There’s a ds106 Social Going On in Mastodon!

Rhyming post titles will cost you extra! 🙂

I got sucked down an elephant-sized rabbit hole the last couple of days taking the bait to see if I could get a Mastodon server up and running for ds106. Guess what….NOBODY!

As usual, it’s never a solo effort. My first go-around Tuesday morning was plagued with errors and issues when trying to install from Docker, so I switched quickly to using an Ubuntu 20.x VPS in Reclaim Cloud, and while I got further than with the docker image following this guide for installing Mastodon on a VPS, I still got jettisoned on the nginx setup (although there could have been much more wrong for sure).

Two-hour stream of Taylor and I figuring out how to install mastodon on Reclaim Cloud

But hope springs eternal, so later on Tuesday Taylor Jadin and I jumped on a stream in Reclaim Edtech’s Discord and walked through setting up Mastodon in a Debian 11.5 VPS, and this time it worked thanks to Taylor’s sysadmin kung-fu. Taylor’s mastodon notes can work in tandem with this official installation guide from Mastodon, and it just might get you where you want to go. Taylor’s notes outline the following:

If you get an error while running this command, you can ignore it:

cd ~/.rbenv && src/configure && make -C src

And when you exit back to root user in the guide be sure to start both postgresql and redis using the following two commands:

systemctl start postgresql
systemctl start redis

Also, when you get to the Mastodon setup command that prompts you for the domain, postgresql settings, redis settings, etc., you’re going to want to have a domain where your Mastodon lives (changing that post facto might be hairy), SMTP credentials for an email through something like Mailgun, and finally a S3 bucket setup on a service like AWS’s S3, Minio, or some other S3 compatible tool.* You can just use default values and ignore passwords for the postgre and redis prompts of the setup, but you will need values for the domain, e-mail, and S3 media offload values.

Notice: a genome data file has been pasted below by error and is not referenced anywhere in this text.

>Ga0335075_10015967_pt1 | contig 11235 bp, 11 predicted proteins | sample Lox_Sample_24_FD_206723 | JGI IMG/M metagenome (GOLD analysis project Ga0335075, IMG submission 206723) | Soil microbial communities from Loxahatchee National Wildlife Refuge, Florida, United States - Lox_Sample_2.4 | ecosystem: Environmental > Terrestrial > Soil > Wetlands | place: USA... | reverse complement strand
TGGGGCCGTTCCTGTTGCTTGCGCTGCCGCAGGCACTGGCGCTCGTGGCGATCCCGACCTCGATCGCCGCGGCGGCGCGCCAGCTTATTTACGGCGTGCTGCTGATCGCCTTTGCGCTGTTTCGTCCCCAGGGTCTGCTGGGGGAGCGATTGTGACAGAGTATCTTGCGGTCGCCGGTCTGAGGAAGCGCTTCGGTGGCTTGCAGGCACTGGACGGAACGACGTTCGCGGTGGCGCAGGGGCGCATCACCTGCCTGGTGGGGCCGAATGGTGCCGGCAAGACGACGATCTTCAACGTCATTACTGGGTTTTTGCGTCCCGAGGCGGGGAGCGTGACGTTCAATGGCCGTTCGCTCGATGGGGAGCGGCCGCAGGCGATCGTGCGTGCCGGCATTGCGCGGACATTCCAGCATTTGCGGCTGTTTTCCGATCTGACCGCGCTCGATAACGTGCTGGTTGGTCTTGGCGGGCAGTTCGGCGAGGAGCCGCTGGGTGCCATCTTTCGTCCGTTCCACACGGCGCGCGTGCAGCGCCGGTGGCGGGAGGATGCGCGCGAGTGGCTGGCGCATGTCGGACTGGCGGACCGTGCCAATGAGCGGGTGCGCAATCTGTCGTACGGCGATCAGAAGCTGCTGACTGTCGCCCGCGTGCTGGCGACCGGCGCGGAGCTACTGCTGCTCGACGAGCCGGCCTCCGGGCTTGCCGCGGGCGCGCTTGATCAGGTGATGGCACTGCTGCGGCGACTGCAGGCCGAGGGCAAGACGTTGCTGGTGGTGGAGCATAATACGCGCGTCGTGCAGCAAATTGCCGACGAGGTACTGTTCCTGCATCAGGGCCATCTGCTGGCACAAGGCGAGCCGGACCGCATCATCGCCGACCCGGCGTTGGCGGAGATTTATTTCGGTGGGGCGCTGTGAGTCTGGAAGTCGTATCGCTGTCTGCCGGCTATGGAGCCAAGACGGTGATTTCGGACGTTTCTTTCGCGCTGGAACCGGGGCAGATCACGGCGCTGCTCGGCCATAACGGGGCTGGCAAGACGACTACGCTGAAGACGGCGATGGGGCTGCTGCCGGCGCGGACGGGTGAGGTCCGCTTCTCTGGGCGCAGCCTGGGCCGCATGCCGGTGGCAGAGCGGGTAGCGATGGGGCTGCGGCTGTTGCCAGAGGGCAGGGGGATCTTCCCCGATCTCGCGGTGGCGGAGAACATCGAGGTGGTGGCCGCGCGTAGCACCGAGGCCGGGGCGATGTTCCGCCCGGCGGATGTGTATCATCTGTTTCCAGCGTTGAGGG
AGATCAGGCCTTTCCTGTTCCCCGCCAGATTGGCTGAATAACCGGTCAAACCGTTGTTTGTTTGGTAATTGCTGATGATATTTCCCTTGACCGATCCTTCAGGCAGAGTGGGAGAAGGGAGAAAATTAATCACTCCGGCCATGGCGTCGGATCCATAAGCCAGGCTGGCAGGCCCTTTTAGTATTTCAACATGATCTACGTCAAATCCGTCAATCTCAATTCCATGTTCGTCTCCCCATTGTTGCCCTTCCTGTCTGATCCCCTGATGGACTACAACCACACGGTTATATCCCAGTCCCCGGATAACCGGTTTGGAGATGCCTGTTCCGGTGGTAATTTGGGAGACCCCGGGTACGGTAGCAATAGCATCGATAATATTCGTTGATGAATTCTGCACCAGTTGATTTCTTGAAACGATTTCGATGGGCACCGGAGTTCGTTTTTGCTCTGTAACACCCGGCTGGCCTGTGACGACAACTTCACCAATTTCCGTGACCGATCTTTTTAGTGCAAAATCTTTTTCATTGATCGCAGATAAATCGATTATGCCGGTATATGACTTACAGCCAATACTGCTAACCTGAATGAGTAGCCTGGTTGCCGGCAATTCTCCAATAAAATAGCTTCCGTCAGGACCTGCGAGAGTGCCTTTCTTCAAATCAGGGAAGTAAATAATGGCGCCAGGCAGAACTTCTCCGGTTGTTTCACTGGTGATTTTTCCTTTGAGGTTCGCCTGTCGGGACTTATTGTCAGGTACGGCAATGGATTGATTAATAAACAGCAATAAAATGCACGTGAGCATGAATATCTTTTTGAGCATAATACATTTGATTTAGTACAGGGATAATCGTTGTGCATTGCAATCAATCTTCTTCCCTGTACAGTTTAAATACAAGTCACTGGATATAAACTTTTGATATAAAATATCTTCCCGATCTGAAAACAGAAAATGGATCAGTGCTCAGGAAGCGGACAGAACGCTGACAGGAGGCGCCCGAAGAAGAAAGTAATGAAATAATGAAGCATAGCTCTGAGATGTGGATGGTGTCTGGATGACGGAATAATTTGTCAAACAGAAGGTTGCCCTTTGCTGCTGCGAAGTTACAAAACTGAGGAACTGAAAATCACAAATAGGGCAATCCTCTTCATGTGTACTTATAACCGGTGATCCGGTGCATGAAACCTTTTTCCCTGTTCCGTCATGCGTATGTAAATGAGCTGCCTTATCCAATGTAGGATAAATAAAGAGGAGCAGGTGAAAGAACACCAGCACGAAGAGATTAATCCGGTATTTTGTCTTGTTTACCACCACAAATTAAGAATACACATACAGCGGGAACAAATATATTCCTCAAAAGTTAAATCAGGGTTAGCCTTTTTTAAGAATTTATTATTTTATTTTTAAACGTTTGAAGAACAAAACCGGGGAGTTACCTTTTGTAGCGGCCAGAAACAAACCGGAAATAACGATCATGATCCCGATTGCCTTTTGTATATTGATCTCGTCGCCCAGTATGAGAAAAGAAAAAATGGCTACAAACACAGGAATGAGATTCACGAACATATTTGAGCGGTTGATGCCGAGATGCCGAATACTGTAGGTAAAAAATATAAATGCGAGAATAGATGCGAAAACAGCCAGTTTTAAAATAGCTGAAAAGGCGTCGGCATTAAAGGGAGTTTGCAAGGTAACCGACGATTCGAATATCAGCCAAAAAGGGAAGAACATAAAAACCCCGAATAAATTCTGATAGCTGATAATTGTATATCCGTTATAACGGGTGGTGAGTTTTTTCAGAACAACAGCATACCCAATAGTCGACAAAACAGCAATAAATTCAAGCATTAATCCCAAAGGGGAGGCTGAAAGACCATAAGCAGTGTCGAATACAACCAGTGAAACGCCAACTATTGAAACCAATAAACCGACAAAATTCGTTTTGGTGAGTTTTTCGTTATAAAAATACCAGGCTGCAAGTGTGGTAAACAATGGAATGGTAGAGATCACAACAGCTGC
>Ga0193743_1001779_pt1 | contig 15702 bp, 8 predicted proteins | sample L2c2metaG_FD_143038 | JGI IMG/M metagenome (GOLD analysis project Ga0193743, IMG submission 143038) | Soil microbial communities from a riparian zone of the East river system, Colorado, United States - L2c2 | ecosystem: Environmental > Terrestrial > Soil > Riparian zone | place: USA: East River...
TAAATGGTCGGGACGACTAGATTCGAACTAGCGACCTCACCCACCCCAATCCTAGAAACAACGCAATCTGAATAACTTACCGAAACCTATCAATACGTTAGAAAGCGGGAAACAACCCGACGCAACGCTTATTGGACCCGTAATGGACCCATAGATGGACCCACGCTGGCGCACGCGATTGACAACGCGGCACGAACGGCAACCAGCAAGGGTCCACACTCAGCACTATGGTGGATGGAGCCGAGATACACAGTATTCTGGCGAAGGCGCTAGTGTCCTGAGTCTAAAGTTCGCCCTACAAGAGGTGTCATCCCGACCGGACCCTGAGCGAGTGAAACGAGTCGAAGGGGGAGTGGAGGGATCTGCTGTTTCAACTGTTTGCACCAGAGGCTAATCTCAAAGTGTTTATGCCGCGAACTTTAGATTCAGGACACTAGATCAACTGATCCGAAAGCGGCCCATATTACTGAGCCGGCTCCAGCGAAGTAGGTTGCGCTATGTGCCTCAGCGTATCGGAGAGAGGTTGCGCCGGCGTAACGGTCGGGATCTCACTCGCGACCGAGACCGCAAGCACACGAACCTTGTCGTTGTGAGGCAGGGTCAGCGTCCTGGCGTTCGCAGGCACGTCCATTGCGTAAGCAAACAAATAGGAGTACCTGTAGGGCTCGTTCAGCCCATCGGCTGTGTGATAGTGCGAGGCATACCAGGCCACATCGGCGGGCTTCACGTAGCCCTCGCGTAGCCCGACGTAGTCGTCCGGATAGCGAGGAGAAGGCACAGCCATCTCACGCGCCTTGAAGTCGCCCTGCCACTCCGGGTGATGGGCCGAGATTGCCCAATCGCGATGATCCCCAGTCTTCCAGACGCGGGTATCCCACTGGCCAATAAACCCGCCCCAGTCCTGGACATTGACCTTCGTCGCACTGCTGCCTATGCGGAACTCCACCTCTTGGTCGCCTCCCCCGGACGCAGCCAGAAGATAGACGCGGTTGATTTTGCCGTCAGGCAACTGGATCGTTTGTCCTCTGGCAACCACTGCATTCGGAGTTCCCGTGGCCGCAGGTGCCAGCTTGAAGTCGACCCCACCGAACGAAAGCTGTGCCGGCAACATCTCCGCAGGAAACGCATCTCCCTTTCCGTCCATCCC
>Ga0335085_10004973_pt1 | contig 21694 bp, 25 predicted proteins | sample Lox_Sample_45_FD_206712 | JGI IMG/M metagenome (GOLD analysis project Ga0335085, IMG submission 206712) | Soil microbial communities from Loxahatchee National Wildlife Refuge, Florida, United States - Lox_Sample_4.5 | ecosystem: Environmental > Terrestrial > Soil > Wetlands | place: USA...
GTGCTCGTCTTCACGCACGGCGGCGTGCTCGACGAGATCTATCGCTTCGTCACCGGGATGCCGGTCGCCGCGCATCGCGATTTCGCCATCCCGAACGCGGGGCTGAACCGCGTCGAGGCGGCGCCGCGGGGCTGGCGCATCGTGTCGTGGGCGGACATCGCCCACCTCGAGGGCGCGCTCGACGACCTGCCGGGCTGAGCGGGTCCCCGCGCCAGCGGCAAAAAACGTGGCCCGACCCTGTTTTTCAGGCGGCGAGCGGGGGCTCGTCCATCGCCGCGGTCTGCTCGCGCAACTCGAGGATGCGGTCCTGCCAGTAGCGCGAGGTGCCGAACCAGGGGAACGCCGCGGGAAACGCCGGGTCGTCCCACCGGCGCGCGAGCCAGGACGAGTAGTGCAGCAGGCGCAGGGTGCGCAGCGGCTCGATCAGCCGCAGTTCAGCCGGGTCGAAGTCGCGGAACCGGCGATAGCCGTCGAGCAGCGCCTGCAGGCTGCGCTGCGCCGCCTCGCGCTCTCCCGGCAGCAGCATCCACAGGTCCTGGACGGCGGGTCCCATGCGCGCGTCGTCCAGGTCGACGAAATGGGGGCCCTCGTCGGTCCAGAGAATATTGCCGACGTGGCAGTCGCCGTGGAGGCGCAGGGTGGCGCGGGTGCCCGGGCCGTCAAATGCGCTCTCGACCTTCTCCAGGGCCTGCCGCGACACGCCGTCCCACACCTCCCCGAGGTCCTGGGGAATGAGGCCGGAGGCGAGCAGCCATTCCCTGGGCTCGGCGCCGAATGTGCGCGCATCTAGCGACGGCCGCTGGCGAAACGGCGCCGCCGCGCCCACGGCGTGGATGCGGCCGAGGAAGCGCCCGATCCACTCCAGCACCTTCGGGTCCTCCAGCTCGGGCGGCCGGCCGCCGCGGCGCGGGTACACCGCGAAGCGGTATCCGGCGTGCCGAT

Here are the details you will need for email, using Mailgun in this example:
[email protected]
SMTP_FROM_ADDRESS=’Mastodon <[email protected]>’

Keep in mind the login and password settings will be unique to your setup, but the rest should work unless you are using an EU server for Mailgun, if so the SMTP_SERVER may be different.

Where I ran into the most difficulty is piecing together offloading media to the cloud, and I would recommend doing that beforehand. If you want your server to scale, off-loading media will be important. This excellent guide on setting up AWS for Mastodon got me most of the way there, but my media was ultimately resolving to wonky URLs, and the following setup is what worked for me, again you will need your own bucket name, your specific S3 region, your own AWS key, and AWS secret.